Domestic Violence Can Lead to Insomnia

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Insomnia | Best-Cure-for-Insomnia.comThere’s no question that stress is one of the biggest contributors to insomnia. However, there are many factors that can contribute to an experience of insomnia. Medication, physical illness, or simply drinking too much caffeine during the day can lead to not being able to sleep. Yet, for many, insomnia can be the result of anxiety, depression, and in general a very active mind.

Of course, the mind becomes more and more active when there is psychological and physical threats and danger, and this is often true for both partners involved in domestic violence. Both the aggressor and the victim can experience the violence between them as traumatic. An experience that is considered traumatic is one that threatens the injury, death, or physical integrity, and is usually accompanied by terror and helplessness. A traumatic event could be the death of a friend or family member, sexual or physical abuse, an automobile accident, school violence, experiences of war, the effects of natural disasters, and acts of terrorism. It can include many types of violent experiences, including domestic violence. As a result of experiencing such an intense ordeal, along with feeling powerless to do anything about it, psychological symptoms often result, one of which is insomnia. Continue reading

Sleep: Sometimes It’s Simply How You Look At It

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Insomnia | Best-Cure-for-Insomnia.comMost people who don’t get enough sleep are usually irritable, grumpy, or even angry throughout the day. And in fact, without enough sleep, mental and physical ability change getting worse and worse with the longer an individual has been awake. After 17 hours of no sleep, cognitive ability drops to a point that is similar to having a blood alcohol level of .05 (characterized by impaired judgment and coordination). After 24 hours of no sleep, it’s practically like being legally drunk. Over time a chronic lack of shut-eye makes you more prone to accidents, depression, and anxiety.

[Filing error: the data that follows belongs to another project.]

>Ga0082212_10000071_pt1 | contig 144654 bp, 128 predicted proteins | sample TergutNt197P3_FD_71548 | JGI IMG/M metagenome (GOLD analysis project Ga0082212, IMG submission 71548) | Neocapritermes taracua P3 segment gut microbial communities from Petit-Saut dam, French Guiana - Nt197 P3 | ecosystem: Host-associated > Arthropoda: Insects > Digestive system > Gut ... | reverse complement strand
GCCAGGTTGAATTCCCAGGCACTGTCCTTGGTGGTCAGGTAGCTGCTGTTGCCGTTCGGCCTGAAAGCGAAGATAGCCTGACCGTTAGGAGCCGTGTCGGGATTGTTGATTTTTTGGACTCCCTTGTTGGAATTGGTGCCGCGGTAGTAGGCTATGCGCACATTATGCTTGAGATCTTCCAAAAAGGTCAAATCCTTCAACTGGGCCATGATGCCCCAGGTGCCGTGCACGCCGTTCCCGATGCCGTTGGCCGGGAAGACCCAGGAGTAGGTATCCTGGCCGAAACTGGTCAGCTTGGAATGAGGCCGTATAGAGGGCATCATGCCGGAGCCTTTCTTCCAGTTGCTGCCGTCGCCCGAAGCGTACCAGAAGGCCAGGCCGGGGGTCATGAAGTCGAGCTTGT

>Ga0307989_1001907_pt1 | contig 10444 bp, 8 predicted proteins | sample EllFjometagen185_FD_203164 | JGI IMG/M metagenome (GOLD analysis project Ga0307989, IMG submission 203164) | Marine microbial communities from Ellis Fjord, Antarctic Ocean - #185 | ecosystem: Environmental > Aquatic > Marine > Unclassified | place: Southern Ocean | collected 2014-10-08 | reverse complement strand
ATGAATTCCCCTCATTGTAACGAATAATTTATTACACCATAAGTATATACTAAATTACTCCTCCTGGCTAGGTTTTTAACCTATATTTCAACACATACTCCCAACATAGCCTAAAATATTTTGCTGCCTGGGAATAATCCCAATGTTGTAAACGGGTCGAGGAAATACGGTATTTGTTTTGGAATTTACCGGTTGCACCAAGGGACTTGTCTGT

However, more and more experts are recognizing what’s called “short sleepers”, people who don’t need more than four or five hours per night. Most people need between 7 and 9 hours to feel rested and rejuvenated throughout the day. True “short sleepers” are rare, according to sleep specialist Carol Ash, DO, a member of the Ladies Home Journal Medical Advisory Board. “Only a tiny percentage of people can function well with that little [sleep],” she says. Continue reading